Footballer and banker; Born October 8, 1931; Died June 4, 2007.

Everybody called him Bert. Bert Cromar was a key member of the last Queen's Park side that could make a legitimate claim to compete on something akin to level terms with the very highest football teams in the land.

He was a footballing child of the spring of 1945 and soon made his mark in several facets of the game. There were scarcely enough hours in the day and few indeed were the Saturdays in which he was not playing for a representative XI, either with the ATC or youth club football. Other opponents during this time were the Army Cadet Corps and civilian XIs.

It was a time of great buoyancy in these post-war years as clubs such as Ayr United and Queen of the South resumed their wonted stations and renewed pre-war friendships on the gentle slopes of Cathkin Park. Into this scene came a young player, Bert Cromar, who began a career with Queen's Park Football Club which would last for well over 10 years. It would take him to the captaincy of the club and ultimately the presidency.

It was a good time to be a young player - players were being called up for National Service. This youngster brought with him a quite astonishing versatility, the scope of which can be illustrated by the fact that he was capped for five Scottish amateur international matches where he played in five different positions.

As often happens, it took some time to identify a player's best position. It was thought that with his splendid physique there might be a case for playing Cromar as a centre- forward. He did his cause no harm by scoring two goals in a match at an early stage.

There was, however, another party on the committee who wished to use Cromar's tremendous energy and in the end these had their way. Cromar scored two goals in a league match at Ibrox in season 1956-57. In fairness, Cromar had always looked more at home in the wing half's position.

In the depths of winter, Rangers and Queen's Park played a 3-3 draw at Ibrox and Cromar scored two of those goals, not bad for a non-prolific contributor. In his playing career he scored only 13 goals.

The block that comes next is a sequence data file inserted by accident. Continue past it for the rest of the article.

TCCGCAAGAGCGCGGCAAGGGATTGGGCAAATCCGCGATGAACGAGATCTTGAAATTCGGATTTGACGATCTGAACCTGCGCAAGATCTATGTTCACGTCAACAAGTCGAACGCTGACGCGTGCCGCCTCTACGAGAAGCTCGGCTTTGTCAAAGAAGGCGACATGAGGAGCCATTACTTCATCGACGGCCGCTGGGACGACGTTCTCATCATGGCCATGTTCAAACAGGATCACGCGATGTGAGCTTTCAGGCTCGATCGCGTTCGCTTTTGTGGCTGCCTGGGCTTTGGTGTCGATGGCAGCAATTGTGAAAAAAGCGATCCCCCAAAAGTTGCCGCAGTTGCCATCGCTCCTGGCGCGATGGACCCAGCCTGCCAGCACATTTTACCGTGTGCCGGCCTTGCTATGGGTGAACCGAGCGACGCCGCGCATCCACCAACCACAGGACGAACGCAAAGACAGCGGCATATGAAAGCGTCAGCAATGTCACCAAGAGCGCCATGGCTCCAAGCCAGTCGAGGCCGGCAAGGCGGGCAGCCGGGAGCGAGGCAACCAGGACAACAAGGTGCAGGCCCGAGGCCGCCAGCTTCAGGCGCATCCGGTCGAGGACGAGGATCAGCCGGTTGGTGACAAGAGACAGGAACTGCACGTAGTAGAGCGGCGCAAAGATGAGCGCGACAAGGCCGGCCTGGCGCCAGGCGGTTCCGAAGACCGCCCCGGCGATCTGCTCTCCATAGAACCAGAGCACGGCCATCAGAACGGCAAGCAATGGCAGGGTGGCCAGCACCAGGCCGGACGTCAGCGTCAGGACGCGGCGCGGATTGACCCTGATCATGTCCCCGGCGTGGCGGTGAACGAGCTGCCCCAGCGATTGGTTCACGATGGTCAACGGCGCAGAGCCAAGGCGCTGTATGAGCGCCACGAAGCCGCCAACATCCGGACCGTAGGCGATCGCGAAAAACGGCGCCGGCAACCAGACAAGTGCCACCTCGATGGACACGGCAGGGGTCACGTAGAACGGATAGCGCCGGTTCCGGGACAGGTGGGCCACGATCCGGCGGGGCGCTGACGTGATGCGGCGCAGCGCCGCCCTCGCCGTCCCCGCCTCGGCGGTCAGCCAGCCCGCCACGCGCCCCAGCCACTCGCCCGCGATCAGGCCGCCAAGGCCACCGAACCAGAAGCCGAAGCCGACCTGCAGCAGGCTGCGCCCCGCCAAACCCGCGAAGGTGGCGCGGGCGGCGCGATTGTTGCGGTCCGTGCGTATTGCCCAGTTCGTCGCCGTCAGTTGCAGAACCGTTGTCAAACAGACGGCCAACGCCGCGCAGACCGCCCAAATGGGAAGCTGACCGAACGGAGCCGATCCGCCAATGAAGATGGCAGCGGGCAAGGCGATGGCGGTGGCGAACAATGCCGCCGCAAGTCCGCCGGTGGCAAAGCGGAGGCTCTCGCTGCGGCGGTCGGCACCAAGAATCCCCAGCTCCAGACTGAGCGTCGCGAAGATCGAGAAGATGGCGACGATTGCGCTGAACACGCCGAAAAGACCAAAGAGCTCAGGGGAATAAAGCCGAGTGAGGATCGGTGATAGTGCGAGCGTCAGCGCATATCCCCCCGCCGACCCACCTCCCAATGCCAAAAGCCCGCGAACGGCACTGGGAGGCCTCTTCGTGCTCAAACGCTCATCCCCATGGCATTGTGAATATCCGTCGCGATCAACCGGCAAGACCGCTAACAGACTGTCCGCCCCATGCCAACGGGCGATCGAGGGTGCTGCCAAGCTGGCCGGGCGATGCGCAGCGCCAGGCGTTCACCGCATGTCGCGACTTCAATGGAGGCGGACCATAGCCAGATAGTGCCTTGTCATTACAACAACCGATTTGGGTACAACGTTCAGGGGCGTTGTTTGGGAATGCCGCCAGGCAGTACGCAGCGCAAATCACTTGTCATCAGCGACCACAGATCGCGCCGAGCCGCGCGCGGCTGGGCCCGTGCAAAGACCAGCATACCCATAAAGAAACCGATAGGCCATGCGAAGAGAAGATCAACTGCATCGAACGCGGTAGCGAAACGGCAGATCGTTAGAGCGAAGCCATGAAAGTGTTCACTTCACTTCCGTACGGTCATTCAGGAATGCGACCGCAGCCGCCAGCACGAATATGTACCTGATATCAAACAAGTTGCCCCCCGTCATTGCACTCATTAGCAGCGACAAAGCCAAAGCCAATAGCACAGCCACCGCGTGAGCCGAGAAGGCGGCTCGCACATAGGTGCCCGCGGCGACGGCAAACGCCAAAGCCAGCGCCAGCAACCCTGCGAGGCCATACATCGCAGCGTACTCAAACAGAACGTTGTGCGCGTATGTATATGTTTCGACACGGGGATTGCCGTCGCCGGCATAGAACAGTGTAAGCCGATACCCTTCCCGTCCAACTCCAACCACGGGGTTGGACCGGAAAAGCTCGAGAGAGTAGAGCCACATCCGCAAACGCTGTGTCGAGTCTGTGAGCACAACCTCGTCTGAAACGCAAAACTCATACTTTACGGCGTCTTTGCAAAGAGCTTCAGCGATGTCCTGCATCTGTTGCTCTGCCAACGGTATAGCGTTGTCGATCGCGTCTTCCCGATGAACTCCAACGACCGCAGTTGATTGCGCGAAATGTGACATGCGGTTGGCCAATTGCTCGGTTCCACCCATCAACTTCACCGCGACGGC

Cromar has the unique distinction of scoring one of his goals from 60 yards, a goal that owed more to a goalkeeping error by the Rangers keeper, George Niven.

A 3-3 draw was perfectly commendable and piquancy came from the fact that in the return match at Hampden, Queens Park raced to a 4-1 lead. It should and would have been more but only two minutes into the game a penalty was awarded to Queen's Park which Cromar blasted well over the bar. This sent a gleam of hope flickering in the Rangers' camp and although Cromar did what he could, the impetus had passed back to Rangers.

Queen's Park were not helped by the fact that two of their players were injured and they finished the match with only nine men. F Crampsey and W Omand, the two injured players, ended up in hospital. The final score was Queen's Park 4, Rangers 6.

Cromar was an all-rounder, being a more than useful tennis player. Taking up golf at a rather late stage, he revealed a resilience which allowed him to become a player of considerable ability. He was a member of Millport and Whitecraigs golf clubs.

He was Corinthian in his activities and would have shared wholeheartedly the view of that famous old club that "no Englishman would wilfully commit a foul on an opponent". Cromar epitomised the Queen's Park motto: ludere causa ludendi (the game for the game's sake).

In his professional life, Bert was joint general manager of the Bank of Scotland until retiring in 1989. Privately, he was a family man and is survived by his wife, Anne, and children, Lindsay, Tom and Murray.